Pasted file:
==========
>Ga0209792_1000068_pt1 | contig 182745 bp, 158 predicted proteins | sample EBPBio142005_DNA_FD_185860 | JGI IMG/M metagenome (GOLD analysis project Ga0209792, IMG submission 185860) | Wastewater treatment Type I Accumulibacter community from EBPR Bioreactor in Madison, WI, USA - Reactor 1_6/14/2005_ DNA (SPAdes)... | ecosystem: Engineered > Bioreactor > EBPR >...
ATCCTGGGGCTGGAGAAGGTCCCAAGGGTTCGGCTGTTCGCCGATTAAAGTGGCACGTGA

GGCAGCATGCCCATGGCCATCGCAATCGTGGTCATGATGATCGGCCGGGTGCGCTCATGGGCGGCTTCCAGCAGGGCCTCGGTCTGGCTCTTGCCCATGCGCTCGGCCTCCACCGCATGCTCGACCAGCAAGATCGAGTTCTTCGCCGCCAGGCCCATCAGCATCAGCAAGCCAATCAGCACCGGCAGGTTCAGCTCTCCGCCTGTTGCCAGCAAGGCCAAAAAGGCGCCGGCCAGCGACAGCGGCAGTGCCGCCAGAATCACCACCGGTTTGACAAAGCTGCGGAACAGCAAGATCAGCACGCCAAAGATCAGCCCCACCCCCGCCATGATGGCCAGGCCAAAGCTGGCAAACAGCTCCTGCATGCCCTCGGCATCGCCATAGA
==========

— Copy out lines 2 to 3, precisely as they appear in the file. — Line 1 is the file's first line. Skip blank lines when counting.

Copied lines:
ATCCTGGGGCTGGAGAAGGTCCCAAGGGTTCGGCTGTTCGCCGATTAAAGTGGCACGTGA

GGCAGCATGCCCATGGCCATCGCAATCGTGGTCATGATGATCGGCCGGGTGCGCTCATGGGCGGCTTCCAGCAGGGCCTCGGTCTGGCTCTTGCCCATGCGCTCGGCCTCCACCGCATGCTCGACCAGCAAGATCGAGTTCTTCGCCGCCAGGCCCATCAGCATCAGCAAGCCAATCAGCACCGGCAGGTTCAGCTCTCCGCCTGTTGCCAGCAAGGCCAAAAAGGCGCCGGCCAGCGACAGCGGCAGTGCCGCCAGAATCACCACCGGTTTGACAAAGCTGCGGAACAGCAAGATCAGCACGCCAAAGATCAGCCCCACCCCCGCCATGATGGCCAGGCCAAAGCTGGCAAACAGCTCCTGCATGCCCTCGGCATCGCCATAGA